Moving app off of Adalo

Adalo has been a great starting point for us, and we’ve made the decision to now develop a custom app.

In starting to do so, two questions have come up:

  1. When we export our Users table from Adalo, we get hashes/some encoding of all passwords, and not the raw data. This makes sense for security, but can someone from Adalo please share the algorithm you’re using for hashing passwords? Otherwise, all users will be required to set new passwords rather than having a smooth experience of moving over to the new app with their existing password.

  2. Is it possible to get the iOS App ID and key so that we can update the app in the app store to a new version, rather than creating an entirely new app page (and losing our reviews)?


Hi Tyler,

I think you can ask support about these questions. :slight_smile:

You can’t really directly transfer it. You can let a user copy it with the existing database.

Hi @tmf,

First, Adalo definitely shouldn’t and won’t let you decrypt passwords. That’s basic information security 101. You’ll need to have your users reset their passwords.

Secondly, the iOS app ID, etc. you should be able to get that yourself from Apple. That isn’t Adalo information.

Depending on what platform or developer you’re using, they should be able to do that for you.


Surely it would be possible not to decrpyt the passwords, but to use the same algorythym in the new app so that users can continue to use their passwords?

I’m interested because we may one day move off Adalo into our own hard-coded app.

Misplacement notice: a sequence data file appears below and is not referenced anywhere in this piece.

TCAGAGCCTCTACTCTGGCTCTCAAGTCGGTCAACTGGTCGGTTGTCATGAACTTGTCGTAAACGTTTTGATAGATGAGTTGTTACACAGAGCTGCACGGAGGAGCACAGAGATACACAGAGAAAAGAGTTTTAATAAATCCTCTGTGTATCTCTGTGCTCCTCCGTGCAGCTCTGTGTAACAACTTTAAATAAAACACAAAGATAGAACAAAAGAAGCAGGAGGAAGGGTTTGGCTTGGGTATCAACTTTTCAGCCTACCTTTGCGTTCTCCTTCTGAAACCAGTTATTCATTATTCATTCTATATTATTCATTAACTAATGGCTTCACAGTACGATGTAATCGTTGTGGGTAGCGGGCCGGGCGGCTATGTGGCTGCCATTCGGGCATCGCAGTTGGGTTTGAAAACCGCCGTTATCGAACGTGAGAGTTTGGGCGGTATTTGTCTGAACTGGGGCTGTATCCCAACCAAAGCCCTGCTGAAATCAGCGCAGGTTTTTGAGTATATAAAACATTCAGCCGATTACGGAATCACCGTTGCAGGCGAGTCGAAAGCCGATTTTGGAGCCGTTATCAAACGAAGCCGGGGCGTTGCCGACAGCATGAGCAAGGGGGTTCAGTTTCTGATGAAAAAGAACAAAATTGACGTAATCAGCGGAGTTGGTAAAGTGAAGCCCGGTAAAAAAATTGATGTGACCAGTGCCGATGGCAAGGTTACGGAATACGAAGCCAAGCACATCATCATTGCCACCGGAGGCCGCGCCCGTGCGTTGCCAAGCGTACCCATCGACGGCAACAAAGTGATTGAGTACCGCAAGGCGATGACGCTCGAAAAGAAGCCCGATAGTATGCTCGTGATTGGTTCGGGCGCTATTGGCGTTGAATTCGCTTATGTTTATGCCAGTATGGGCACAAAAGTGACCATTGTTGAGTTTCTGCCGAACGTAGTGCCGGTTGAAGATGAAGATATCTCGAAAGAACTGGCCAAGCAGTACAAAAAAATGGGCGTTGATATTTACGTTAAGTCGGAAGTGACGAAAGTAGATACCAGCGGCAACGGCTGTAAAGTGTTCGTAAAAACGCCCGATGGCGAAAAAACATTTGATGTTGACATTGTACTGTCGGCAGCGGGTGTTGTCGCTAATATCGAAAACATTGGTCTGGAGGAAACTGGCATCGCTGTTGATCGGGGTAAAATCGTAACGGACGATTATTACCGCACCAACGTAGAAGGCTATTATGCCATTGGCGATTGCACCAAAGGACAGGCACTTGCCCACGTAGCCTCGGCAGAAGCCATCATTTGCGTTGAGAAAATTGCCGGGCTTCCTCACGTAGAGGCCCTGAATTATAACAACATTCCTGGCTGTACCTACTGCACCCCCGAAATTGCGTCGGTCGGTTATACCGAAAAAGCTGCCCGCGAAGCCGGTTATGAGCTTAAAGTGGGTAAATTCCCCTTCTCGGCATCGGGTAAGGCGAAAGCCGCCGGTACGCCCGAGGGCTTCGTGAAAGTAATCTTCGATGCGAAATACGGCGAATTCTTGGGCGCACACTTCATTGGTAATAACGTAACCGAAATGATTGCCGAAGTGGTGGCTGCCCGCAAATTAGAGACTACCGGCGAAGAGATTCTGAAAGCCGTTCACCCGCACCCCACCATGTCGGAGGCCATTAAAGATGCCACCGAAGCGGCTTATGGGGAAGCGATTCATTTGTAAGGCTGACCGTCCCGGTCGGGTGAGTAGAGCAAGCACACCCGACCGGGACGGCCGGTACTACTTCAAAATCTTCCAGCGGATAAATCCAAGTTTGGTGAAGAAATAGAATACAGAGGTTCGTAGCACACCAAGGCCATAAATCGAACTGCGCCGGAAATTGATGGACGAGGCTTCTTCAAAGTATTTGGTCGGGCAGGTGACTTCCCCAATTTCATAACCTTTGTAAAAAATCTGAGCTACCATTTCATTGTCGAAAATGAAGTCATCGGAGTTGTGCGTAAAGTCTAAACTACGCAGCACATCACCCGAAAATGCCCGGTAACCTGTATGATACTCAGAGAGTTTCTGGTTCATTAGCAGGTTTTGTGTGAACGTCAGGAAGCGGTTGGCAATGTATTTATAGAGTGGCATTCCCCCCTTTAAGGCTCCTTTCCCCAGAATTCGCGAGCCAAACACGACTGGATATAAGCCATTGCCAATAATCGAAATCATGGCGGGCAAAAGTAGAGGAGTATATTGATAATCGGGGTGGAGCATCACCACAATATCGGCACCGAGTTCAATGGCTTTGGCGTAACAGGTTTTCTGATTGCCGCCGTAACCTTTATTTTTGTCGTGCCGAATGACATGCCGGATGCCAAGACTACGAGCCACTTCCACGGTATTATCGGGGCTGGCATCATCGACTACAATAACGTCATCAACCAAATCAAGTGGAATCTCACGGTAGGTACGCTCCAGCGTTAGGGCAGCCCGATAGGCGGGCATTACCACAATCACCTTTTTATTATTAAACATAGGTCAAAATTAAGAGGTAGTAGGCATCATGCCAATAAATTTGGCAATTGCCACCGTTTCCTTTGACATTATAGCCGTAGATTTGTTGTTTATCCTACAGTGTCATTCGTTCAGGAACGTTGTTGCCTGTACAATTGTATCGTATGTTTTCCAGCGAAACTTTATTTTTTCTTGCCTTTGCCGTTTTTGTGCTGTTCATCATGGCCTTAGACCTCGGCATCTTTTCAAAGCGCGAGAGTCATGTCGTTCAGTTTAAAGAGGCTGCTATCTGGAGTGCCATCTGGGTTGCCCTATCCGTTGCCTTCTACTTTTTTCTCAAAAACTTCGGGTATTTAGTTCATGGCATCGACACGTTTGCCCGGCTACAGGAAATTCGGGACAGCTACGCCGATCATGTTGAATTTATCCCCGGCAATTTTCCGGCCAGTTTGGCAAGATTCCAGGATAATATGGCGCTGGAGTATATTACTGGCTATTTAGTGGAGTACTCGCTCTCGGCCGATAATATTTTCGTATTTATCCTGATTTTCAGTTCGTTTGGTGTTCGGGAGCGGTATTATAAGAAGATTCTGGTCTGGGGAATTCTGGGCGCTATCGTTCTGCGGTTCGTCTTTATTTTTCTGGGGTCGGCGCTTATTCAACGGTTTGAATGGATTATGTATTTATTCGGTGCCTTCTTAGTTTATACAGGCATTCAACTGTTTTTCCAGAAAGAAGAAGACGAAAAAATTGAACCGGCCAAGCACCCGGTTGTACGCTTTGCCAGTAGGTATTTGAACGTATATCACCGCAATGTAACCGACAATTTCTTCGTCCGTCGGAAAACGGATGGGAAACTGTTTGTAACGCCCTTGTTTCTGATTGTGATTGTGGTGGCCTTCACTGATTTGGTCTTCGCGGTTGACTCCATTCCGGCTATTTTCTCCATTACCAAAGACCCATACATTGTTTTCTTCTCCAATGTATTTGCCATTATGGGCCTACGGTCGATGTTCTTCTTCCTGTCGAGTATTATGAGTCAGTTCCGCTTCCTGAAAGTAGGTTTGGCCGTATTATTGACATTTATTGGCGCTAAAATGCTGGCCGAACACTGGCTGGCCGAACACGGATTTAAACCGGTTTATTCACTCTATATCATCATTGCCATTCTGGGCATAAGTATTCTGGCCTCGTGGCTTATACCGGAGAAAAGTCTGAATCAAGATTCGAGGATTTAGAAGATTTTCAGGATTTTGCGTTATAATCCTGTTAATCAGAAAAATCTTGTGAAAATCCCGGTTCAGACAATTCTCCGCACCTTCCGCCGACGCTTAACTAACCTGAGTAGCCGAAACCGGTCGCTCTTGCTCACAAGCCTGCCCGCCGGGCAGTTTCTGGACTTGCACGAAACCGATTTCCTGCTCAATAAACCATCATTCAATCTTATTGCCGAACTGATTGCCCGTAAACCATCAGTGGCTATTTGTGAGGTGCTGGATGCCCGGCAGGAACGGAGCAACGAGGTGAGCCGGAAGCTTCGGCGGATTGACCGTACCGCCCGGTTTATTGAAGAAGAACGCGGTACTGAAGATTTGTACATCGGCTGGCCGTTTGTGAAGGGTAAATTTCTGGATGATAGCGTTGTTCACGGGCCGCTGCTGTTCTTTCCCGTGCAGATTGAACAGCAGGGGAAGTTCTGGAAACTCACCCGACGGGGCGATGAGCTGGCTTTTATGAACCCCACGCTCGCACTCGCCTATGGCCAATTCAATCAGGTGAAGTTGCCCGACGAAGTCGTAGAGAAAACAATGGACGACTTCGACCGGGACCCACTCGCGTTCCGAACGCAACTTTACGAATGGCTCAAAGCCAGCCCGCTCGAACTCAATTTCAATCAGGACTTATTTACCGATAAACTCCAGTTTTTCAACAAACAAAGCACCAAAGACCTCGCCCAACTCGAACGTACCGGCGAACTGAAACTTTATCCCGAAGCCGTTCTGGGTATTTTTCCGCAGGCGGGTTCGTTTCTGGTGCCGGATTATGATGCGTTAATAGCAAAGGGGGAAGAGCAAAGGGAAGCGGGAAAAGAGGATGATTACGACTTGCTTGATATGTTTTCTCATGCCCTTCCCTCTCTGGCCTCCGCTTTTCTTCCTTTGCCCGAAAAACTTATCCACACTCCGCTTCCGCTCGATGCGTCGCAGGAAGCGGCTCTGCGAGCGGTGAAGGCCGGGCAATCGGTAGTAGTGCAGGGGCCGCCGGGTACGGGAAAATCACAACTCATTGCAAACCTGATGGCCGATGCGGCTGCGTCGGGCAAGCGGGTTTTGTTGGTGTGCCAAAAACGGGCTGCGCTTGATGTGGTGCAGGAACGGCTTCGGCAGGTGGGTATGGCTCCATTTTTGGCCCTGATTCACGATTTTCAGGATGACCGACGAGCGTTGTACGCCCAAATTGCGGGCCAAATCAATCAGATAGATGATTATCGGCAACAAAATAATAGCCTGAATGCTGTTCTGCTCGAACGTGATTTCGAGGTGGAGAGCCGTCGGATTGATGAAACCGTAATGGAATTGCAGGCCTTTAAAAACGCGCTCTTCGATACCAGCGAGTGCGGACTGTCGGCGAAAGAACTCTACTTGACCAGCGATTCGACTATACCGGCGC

Agreed with Charlotte! We would never ask for or want the users’ raw passwords.

But using the same algorithm so that users can continue to use their passwords should be possible, if Adalo can supply the algorithm.

Makers on Adalo should be able to truly own the data that exists here so I hope someone from the Adalo team can help!

As Erik mentioned, this would make all passwords on Adalo vulnerable.

Also a note on this.

Passwords are never encrypted, but hashed. This is important to note because hashing is one way and encryption is 2 way.

No platform will ever provide this information externally. If they do, they should not be trusted at all.


OK this is useful to understand and know. Users of a new version will just have to reset their password

Hey Colin, again, we’re not looking to decrypt any passwords. We are simply looking to know the algorithm you’re using to hash passwords.

This would allow a user to type in “thisispassword” to the app, and for us to know on the backend that it matches the hash “ioxodif8s9ewf”, without us ever knowing their password

Does this make sense?

@tmf I think Adalo is saying, if they made that algorithm available to any Adalo customer, all Adalo app users passwords would be vulnerable. So there’s no way other than users resetting their passwords

Yes. Two notes on this:

  1. For clients with Users on adalo, we’ve never seen the switch be an issue. Just tell users you’ve changed tech stacks and request they reset their passwords.
  2. If you dont have users on Adalo, you can use an external collection (we use Supabase). Then, when you make the switch, you keep all of the data (it’s external to Adalo) and connect your custom app to it.
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I would say this is still not secure, not to mention Adalo will not / should not share the hash, regardless of reasons.

I’d recommend asking users to reset their passwords. We’ve seen it done before (several times). Never a big deal (it causes churn for sure, but that’s mostly natural)

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